Mayor’s Column – November 16, 2016

November 16, 2016

 

Did you ever wake up in the night to the acrid, nose-twisting, gut-cramping odor of something burning? Something that shouldn’t be burning – not now, not here, not ever?

Did you ever with smarting eyes have to evacuate the comfort of your bed, wrap in a sheet, and drag your kids behind you? Terrifyingly scary! And you didn’t even stop to wonder if your insurance was current.

What a relief when the flashing lights and siren of the first responders wakes the street you call home! And the confident assurance of the Volunteer Firefighters allows you to take scanty refuge in your car as you comfort your family until a compassionate neighbour takes you in.

From the safety of distance you watch as the Volunteers expertly lay out their equipment and apply their skills to extinguishing the blaze and salvaging the remains of the stuff you have accumulated – perhaps over years.

Sadly, this scene is played out too often, and too many people feel the heat of the blaze and the pain of loss.

Happily, Chetwynd’s Volunteer Firefighters, quick responders in your emergency, are there to limit your losses.

From October 1, 2015, through the sleet, snow, and cold of winter, through the heat and floods (yes even in the wet and mud of the flood) of summer until October 1, 2016, your Volunteer Firefighters were there for you. Believe it or doubt it. Your Firefighters answered 61 fire calls during those 52 weeks. That’s like five calls per month. That’s more than one call every week. Of course not all of them were in your house in the middle of the night. But uncontrolled fire is hot and consuming and dangerous wherever it is.

In addition to the fire calls, your Volunteer Firefighters answered 43 rescue calls. You had fallen over a cliff or were unprepared for the ice and had to be pried out of your once-beautiful pickup. My guess is that you were really, really glad to see those confident, experienced, well-trained rescuers circling your situation planning quickly how to salvage the remains of a once-beautiful body and transport it to a higher level of care without further injury.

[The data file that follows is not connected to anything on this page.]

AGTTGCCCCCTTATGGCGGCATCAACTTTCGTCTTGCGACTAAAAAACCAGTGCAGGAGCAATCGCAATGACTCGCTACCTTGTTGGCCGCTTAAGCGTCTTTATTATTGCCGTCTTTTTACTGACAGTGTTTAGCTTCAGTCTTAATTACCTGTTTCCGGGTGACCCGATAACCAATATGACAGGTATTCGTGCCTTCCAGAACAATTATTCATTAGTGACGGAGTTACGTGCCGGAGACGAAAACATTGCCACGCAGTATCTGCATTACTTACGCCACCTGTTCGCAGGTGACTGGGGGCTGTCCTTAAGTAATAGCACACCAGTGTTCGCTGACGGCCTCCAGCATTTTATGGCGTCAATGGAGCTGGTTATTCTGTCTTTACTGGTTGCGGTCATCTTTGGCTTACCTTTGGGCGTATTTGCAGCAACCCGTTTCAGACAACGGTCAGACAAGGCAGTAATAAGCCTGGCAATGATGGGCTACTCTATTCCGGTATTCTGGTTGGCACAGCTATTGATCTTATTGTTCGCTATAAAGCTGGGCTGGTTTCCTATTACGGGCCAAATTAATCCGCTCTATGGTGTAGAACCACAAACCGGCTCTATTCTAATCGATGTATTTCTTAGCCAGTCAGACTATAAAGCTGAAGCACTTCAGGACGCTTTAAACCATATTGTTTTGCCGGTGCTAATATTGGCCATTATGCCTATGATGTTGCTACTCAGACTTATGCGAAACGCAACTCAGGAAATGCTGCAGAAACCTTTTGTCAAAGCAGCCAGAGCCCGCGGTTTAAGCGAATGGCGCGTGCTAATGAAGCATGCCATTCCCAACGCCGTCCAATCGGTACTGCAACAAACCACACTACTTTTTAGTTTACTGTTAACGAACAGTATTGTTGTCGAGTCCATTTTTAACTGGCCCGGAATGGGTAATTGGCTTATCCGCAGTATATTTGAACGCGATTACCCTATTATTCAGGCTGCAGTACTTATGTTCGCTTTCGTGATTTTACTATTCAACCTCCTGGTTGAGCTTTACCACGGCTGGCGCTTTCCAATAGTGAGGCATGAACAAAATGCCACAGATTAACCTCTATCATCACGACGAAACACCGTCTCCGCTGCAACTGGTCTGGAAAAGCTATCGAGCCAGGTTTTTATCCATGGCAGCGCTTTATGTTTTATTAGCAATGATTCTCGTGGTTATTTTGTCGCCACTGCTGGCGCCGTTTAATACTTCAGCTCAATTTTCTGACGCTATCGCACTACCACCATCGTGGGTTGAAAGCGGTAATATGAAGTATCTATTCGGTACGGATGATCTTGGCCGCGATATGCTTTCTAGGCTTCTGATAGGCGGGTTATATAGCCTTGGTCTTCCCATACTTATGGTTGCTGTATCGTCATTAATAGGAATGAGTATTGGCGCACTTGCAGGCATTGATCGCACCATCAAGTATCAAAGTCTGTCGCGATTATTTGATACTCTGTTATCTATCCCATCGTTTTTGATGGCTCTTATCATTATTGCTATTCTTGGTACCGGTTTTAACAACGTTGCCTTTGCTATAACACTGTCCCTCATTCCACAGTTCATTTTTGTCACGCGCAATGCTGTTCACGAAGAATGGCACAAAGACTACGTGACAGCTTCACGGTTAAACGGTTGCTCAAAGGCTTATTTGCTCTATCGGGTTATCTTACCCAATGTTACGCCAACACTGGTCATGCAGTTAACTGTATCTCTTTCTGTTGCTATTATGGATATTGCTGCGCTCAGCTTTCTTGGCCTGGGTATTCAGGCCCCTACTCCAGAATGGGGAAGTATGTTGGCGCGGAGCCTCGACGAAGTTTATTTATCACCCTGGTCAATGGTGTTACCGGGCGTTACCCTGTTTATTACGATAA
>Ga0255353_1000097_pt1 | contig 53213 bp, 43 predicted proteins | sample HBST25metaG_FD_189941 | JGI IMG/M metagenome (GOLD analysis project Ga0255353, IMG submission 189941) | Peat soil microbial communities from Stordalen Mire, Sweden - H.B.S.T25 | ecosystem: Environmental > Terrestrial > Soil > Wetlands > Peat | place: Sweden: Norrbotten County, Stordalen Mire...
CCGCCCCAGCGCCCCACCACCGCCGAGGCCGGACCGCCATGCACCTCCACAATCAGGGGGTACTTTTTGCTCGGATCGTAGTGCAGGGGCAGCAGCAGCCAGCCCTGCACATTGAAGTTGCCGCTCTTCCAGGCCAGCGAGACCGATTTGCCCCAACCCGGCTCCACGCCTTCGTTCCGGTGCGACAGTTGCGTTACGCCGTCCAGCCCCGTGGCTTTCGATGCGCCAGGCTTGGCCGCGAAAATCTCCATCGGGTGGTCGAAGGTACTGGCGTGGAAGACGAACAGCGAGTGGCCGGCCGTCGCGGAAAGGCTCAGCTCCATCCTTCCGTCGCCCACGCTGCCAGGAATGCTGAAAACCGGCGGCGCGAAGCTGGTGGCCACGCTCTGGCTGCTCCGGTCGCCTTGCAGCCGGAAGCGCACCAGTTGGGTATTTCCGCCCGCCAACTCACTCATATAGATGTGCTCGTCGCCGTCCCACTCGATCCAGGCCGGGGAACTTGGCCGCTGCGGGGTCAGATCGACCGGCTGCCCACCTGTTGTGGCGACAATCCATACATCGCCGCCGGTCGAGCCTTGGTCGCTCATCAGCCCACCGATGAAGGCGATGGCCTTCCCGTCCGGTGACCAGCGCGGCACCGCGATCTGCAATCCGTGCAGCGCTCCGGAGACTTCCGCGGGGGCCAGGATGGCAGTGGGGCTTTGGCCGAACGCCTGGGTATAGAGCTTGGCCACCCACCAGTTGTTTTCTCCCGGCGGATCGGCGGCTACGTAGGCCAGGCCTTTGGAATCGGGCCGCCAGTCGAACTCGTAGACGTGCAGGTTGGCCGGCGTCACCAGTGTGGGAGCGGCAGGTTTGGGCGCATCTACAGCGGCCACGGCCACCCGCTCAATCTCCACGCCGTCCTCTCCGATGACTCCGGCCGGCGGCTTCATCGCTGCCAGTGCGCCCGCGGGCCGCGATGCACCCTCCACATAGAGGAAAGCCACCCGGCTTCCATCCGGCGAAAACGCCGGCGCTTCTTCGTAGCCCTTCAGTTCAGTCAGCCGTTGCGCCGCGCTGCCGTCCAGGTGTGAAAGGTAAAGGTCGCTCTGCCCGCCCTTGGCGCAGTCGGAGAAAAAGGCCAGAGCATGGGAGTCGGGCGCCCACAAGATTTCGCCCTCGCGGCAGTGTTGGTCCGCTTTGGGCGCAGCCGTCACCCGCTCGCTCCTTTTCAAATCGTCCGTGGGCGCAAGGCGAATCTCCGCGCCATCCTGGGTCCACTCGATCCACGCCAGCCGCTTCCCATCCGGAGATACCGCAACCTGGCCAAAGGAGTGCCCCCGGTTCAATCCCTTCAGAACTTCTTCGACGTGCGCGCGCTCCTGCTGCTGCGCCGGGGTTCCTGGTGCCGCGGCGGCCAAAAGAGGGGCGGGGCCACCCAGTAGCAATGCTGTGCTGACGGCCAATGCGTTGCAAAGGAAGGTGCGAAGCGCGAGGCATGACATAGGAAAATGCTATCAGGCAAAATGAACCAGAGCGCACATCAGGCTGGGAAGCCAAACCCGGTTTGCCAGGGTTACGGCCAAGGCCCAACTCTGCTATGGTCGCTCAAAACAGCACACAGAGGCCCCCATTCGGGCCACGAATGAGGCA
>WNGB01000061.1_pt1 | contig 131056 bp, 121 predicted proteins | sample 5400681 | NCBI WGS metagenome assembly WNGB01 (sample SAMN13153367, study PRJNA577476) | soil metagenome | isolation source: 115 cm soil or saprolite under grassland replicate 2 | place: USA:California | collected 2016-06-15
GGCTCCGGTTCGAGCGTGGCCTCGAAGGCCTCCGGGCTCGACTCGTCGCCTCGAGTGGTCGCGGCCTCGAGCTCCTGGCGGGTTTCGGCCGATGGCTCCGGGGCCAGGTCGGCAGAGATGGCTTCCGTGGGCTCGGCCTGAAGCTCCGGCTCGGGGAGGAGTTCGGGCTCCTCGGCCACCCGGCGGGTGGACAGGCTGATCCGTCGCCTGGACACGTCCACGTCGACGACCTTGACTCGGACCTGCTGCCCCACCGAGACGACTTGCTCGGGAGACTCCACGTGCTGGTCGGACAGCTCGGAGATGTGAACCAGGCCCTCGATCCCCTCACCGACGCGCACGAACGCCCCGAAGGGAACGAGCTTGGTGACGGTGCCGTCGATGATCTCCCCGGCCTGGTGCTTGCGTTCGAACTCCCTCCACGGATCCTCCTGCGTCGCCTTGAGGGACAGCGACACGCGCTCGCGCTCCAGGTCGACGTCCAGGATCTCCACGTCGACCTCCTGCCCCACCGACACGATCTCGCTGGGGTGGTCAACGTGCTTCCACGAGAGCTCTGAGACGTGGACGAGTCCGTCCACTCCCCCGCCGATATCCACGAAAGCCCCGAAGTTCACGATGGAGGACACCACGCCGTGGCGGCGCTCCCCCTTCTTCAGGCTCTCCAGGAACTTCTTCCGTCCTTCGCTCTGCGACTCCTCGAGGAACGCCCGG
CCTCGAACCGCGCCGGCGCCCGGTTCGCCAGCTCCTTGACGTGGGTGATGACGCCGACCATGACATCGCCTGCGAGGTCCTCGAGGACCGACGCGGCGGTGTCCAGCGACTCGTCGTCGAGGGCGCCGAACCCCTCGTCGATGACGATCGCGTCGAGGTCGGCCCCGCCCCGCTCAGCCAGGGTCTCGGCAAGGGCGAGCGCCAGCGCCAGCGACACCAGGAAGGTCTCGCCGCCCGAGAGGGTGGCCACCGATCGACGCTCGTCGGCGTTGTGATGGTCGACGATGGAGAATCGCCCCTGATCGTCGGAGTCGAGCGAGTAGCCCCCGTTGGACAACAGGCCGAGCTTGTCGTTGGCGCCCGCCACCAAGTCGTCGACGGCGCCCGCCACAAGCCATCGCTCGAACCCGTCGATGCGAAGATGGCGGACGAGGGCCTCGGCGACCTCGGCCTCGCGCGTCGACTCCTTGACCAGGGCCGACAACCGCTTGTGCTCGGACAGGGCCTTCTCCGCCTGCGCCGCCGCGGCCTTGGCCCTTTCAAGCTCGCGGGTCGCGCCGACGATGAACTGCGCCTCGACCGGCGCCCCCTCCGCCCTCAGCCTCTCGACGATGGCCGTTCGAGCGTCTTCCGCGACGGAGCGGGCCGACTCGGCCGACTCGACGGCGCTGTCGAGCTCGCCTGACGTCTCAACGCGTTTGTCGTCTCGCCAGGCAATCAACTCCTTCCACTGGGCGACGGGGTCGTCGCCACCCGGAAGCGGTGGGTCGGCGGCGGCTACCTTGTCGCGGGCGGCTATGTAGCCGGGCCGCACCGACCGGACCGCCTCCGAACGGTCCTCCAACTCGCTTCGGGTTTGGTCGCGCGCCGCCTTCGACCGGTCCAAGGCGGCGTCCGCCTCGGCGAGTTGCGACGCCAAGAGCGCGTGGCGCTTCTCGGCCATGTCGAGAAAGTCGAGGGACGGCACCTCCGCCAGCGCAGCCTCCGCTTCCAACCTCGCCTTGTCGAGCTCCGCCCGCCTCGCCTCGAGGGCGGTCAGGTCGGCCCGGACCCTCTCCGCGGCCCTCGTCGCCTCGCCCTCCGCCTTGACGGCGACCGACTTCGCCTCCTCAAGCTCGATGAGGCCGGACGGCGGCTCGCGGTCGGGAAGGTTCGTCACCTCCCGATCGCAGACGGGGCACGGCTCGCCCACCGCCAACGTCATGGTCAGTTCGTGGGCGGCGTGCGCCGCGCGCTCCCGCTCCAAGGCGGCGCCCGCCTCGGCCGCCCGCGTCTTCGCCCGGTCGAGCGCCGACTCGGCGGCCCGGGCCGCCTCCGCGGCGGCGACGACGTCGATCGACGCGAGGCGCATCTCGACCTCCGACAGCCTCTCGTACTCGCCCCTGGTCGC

The level of expertise we expect of our Volunteers is not accidental. They were not born with it and they didn’t get it from a book while they relaxed in the comfort of home and family. The same Volunteer Firefighters who saved your property, maybe your life, are the guys (and, now one gal) who left home and family 49 times during the twelve months to acquire and practice the skills they needed to save your hearth and maybe even your health.

Not all the callouts were house fires. We had grass fires, industrial fires, brush fires, commercial fires, and false alarms. But each callout started as an unknown to the Volunteers who had to prepare physically and psychologically for the worst. The stress takes its toll on the Volunteers and their families. The emergency does not wait for the new generation to put the puck in the net or the graduate to receive her diploma. The call comes; the Volunteer responds. That’s life for the Volunteer and the family.

Don’t suppose that I’ve given you the full story. There’s more. I simply want to express in this small way my appreciation for the work of the Firefighters – and all first responders. And I want to people of Chetwynd to have some idea of the nature of the work and the type of person who follows the beeper to your emergency.

 

Merlin Nichols, Mayor